Iran has imposed tough and targeted restrictions on internet use to try to prevent protests and stop images of crackdowns on their demonstrations reaching the outside world, observers say.
Activists have expressed alarm that the restrictions could allow the authorities to carry out repression "under the cover of darkness".
The latest measures also affect Instagram which is hugely popular in Iran and until now has remained unblocked.
The protests erupted a week ago over the death in Tehran of Mahsa Amini, 22, following her arrest by the notorious morality police. They started in her northern home province of Kurdistan before spreading nationwide.
Internet access monitor Netblocks described the access cuts as the most "severe internet restrictions" in Iran since the deadly crackdown on protests in November 2019, when the country experienced a near-complete internet shutdown.
It said that mobile data networks had been cut -- with a fresh loss of connectivity Friday -- and that there had been severe regional restrictions of access to Instagram and WhatsApp.
"It's significantly different to what we saw in November 2019," said Mahsa Alimardani, senior Iran researcher for freedom of expression group Article 19.
"It's not as near total and complete as it was back then, but more sporadic," she told AFP.
"But there are definitely a lot of disruptions and shutdowns happening," she added, while emphasizing that people were still managing to connect sometimes to filtered networks through VPNs.
'Under cover of darkness'
Alimardani said the Iranian authorities could be wary of the effect of a total internet shutdown on the economy as well as daily use for things like online medical appointments.
They were also falling back on the National Information Network, an autonomous infrastructure Iran wants to develop as a homegrown internet, she added.
While the restrictions had "added hurdles" to the publishing of videos of the protests however, they were "still coming out".
The United Sates announced Friday it would ease export restrictions on Iran to expand access to internet services, including anti-virus and malware tools, for Iranians hit by the restrictions.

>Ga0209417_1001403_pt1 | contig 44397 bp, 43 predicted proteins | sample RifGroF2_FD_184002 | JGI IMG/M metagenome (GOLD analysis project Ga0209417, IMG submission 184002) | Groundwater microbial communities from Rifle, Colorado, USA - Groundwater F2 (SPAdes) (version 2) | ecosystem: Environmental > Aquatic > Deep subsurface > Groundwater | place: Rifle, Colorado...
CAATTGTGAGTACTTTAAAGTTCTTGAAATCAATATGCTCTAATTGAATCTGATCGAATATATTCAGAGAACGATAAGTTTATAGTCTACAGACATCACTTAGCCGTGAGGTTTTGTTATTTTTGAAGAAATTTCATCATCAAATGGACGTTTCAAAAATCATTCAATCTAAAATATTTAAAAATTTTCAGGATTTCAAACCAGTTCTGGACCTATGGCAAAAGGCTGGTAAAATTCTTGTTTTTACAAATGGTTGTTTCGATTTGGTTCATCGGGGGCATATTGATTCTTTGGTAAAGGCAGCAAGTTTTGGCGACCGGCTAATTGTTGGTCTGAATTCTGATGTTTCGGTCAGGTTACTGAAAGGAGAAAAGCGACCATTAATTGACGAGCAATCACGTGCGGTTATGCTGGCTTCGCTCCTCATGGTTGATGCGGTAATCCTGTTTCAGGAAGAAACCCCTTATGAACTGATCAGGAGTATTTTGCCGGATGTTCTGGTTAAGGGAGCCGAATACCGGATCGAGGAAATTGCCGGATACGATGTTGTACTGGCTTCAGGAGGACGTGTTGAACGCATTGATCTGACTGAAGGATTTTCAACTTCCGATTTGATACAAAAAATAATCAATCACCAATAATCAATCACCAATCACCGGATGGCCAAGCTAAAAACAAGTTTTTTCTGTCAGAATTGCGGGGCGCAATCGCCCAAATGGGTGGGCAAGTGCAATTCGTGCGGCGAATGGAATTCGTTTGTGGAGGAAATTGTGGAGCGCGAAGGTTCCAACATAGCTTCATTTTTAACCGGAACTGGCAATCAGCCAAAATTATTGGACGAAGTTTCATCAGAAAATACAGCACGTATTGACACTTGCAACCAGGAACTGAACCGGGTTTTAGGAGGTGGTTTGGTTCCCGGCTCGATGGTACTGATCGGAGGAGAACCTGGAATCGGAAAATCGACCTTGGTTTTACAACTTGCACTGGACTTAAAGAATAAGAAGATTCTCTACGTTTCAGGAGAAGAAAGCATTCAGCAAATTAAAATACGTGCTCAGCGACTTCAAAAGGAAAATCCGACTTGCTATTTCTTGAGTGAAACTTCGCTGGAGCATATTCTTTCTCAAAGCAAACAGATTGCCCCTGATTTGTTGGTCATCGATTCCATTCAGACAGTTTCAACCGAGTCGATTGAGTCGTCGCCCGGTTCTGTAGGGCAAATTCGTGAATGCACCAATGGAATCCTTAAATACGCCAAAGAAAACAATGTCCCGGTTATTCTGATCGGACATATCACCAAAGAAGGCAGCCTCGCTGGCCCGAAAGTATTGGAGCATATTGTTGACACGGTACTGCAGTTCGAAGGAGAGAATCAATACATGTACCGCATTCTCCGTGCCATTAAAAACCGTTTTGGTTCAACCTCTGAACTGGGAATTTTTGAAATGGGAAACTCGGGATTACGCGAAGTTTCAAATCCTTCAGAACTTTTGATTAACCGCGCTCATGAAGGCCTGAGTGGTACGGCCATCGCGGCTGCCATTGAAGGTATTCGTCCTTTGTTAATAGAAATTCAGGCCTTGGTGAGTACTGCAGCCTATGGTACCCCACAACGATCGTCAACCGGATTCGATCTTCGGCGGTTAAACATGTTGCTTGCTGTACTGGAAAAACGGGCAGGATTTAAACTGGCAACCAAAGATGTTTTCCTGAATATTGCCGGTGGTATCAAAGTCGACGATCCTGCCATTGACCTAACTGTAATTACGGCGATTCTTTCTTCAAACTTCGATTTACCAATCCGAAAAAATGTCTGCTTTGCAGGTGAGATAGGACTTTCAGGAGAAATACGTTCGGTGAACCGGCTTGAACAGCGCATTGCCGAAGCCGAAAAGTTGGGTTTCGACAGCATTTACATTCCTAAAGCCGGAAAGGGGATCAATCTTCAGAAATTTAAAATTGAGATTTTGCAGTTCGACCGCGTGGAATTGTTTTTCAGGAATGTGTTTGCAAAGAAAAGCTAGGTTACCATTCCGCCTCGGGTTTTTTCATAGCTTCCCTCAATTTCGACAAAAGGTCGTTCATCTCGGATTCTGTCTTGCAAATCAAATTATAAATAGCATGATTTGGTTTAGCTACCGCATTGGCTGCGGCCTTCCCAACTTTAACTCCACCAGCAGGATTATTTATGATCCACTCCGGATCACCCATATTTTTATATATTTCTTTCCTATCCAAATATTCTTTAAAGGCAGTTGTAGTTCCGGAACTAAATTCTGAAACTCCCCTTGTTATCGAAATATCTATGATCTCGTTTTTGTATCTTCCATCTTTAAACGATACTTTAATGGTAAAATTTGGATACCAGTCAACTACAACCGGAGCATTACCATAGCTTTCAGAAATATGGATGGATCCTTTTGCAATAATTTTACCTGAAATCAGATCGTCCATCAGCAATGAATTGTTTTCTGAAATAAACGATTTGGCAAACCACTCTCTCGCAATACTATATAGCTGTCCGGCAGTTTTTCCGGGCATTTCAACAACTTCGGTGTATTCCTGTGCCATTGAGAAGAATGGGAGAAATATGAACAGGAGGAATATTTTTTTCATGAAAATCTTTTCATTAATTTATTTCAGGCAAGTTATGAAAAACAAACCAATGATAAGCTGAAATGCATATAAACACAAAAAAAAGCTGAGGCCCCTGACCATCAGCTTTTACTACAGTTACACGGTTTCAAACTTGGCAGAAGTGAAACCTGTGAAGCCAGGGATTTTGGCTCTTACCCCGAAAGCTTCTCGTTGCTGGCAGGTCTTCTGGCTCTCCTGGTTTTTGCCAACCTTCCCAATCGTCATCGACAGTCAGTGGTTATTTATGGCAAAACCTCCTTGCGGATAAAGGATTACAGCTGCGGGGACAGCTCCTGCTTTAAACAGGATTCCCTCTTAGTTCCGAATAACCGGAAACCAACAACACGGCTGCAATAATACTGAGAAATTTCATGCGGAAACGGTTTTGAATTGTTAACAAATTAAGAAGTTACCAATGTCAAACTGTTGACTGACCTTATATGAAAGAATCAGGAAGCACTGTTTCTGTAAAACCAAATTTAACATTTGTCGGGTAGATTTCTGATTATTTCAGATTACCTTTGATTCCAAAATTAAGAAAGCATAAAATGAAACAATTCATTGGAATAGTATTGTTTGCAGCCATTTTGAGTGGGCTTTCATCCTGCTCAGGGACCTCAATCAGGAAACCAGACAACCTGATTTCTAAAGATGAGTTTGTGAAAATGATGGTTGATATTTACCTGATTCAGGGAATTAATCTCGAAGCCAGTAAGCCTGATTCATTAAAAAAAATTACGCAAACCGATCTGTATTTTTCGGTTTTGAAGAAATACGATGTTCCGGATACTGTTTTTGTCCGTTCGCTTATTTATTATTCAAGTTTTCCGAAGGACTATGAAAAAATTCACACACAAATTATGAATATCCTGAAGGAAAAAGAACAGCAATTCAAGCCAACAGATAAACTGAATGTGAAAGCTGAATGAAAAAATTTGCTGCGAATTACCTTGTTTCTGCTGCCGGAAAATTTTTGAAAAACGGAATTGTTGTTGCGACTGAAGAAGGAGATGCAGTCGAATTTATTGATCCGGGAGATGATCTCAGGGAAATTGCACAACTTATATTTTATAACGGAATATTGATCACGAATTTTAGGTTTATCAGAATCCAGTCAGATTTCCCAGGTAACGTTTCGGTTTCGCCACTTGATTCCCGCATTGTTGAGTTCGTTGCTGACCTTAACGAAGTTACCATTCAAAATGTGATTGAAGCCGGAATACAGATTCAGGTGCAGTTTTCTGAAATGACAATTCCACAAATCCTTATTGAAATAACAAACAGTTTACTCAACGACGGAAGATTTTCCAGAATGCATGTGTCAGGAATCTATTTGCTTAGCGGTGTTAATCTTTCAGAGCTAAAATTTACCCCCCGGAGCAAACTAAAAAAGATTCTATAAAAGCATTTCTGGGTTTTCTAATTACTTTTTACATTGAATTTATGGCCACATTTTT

"While the Iranian government is cutting off its people's access to the global internet, today the United States is taking action to support the free flow of information to the Iranian people," said the US special envoy for Iran Robert Malley on Twitter.
The Treasury Department said an updated general license issued Friday authorizes tech firms to offer more social media and collaboration platforms, video conferencing and cloud-based services. The updated license also removes the condition that communications be "personal," which Treasury said was burdening companies with the need to verify the purpose of the communications.
"As courageous Iranians take to the streets to protest the death of Mahsa Amini, the United States is redoubling its support for the free flow of information to the Iranian people," Deputy Treasury Secretary Wally Adeyemo said in a statement.
"With these changes, we are helping the Iranian people be better equipped to counter the government’s efforts to surveil and censor them."
Videos posted on social media have included viral images of women burning their headscarves and demonstrators tearing down images of the country's leadership, as well as security forces firing on protesters.
Iran's November 2019 protest wave was sparked by a rise in fuel prices. Activists argue that the internet shutdown back then allowed the authorities to carry out bloody repression largely hidden from the world.
Amnesty International says 321 people were killed during that period but emphasizes that this only includes confirmed fatalities and that the real toll may be much higher.
The rights group said it was now "gravely concerned about Iranian authorities disrupting access to internet and mobile networks". Amnesty called on world leaders to take urgent action pressuring Iran "to stop killing and injuring more protesters under the cover of darkness".
New York-based Center for Human Rights in Iran (CHRI) director Hadi Ghaemi had similar concerns.
"The potential for massive bloodshed now is real," he said.
"The government has blocked internet access because it wants to prevent people from sending evidence of the state's atrocities to the outside world."
'Stifle free expression'
Instagram head Adam Mosseri has expressed concern over the cuts, while WhatsApp, which is also owned by social media giant Meta, insisted it was not behind any access cuts. They would "do everything in our technical power to maintain our services", they said in a statement.
Secure messaging service Signal confirmed it remained blocked in Iran and encouraged users outside to set up a proxy server to help people connect.
The blocking of major platforms by Iran in recent years -- including Facebook, Twitter, Telegram, YouTube and TikTok -- had left Instagram and WhatsApp as the two most widely used social media apps in Iran.
State media reports confirmed that officials had ordered access to these two services to be restricted.
Observers have also noted a regional targeting of the internet cuts, focusing in on the Kurdistan region where some of the fiercest clashes have taken place.
"Disruptions to the internet are usually part of a larger effort to stifle the free expression and association of the Iranian population, and to curtail ongoing protests," the UN's panel of human rights experts said.